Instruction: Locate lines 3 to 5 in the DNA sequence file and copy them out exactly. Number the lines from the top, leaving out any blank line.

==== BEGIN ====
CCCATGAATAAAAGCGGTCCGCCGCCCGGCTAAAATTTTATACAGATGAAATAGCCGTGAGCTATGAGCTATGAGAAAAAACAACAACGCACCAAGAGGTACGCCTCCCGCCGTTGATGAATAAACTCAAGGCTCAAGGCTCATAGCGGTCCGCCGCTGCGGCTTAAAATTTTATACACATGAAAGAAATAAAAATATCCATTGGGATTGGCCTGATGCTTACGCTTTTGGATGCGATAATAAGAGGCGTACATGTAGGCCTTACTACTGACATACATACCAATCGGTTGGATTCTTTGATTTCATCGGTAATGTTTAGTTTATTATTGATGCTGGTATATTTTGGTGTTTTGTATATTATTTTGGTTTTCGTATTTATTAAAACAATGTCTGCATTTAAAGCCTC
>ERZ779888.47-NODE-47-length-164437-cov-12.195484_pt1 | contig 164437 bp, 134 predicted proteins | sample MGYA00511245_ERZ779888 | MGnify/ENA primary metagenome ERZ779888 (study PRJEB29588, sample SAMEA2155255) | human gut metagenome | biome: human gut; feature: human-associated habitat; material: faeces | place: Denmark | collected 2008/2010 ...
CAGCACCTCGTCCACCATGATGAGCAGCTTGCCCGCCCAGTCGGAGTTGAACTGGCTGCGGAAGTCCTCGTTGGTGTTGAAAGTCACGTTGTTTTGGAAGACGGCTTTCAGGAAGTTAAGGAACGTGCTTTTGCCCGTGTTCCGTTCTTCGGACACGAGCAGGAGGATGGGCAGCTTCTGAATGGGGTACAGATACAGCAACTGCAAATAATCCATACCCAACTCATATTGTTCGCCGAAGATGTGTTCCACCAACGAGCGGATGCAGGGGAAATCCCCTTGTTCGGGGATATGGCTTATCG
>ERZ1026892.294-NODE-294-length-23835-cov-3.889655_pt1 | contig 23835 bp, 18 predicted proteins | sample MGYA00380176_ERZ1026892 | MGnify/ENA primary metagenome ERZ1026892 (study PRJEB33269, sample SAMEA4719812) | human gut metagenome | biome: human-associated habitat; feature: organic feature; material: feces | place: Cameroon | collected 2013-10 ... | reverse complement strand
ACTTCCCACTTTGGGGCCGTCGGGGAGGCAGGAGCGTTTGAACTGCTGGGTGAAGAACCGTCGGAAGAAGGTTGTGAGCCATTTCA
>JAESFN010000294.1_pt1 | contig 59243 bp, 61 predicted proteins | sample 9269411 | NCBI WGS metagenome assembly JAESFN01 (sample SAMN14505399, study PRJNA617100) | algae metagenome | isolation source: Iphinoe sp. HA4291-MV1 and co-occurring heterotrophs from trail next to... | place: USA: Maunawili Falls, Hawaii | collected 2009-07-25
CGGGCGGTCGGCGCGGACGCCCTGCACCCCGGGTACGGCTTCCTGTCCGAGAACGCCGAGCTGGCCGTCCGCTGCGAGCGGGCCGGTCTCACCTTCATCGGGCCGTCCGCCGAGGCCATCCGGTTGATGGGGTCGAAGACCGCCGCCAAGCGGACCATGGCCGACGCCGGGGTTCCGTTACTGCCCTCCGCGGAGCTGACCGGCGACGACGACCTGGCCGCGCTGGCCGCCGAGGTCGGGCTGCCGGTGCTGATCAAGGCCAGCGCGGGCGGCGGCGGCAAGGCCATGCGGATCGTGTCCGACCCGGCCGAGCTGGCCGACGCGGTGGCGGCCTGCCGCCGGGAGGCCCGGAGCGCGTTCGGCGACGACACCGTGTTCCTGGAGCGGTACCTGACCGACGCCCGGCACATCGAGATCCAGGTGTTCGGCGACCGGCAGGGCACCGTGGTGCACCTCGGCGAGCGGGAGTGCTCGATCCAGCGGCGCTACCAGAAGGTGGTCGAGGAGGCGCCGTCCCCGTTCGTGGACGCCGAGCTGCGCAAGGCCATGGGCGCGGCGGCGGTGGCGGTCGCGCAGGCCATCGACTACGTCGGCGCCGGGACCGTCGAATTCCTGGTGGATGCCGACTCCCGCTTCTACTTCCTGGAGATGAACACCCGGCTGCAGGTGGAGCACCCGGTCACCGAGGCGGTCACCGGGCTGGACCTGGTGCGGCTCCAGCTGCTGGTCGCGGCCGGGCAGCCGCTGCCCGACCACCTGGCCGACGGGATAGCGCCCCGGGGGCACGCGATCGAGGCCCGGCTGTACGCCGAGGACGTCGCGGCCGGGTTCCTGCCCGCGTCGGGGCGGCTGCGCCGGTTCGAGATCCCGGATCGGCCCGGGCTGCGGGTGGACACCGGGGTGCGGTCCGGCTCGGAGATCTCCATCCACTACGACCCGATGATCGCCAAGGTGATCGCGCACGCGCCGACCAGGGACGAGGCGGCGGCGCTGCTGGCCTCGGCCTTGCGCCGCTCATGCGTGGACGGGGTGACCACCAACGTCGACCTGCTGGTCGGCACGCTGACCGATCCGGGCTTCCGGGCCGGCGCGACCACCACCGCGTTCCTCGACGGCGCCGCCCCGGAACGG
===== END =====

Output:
CAGCACCTCGTCCACCATGATGAGCAGCTTGCCCGCCCAGTCGGAGTTGAACTGGCTGCGGAAGTCCTCGTTGGTGTTGAAAGTCACGTTGTTTTGGAAGACGGCTTTCAGGAAGTTAAGGAACGTGCTTTTGCCCGTGTTCCGTTCTTCGGACACGAGCAGGAGGATGGGCAGCTTCTGAATGGGGTACAGATACAGCAACTGCAAATAATCCATACCCAACTCATATTGTTCGCCGAAGATGTGTTCCACCAACGAGCGGATGCAGGGGAAATCCCCTTGTTCGGGGATATGGCTTATCG
>ERZ1026892.294-NODE-294-length-23835-cov-3.889655_pt1 | contig 23835 bp, 18 predicted proteins | sample MGYA00380176_ERZ1026892 | MGnify/ENA primary metagenome ERZ1026892 (study PRJEB33269, sample SAMEA4719812) | human gut metagenome | biome: human-associated habitat; feature: organic feature; material: feces | place: Cameroon | collected 2013-10 ... | reverse complement strand
ACTTCCCACTTTGGGGCCGTCGGGGAGGCAGGAGCGTTTGAACTGCTGGGTGAAGAACCGTCGGAAGAAGGTTGTGAGCCATTTCA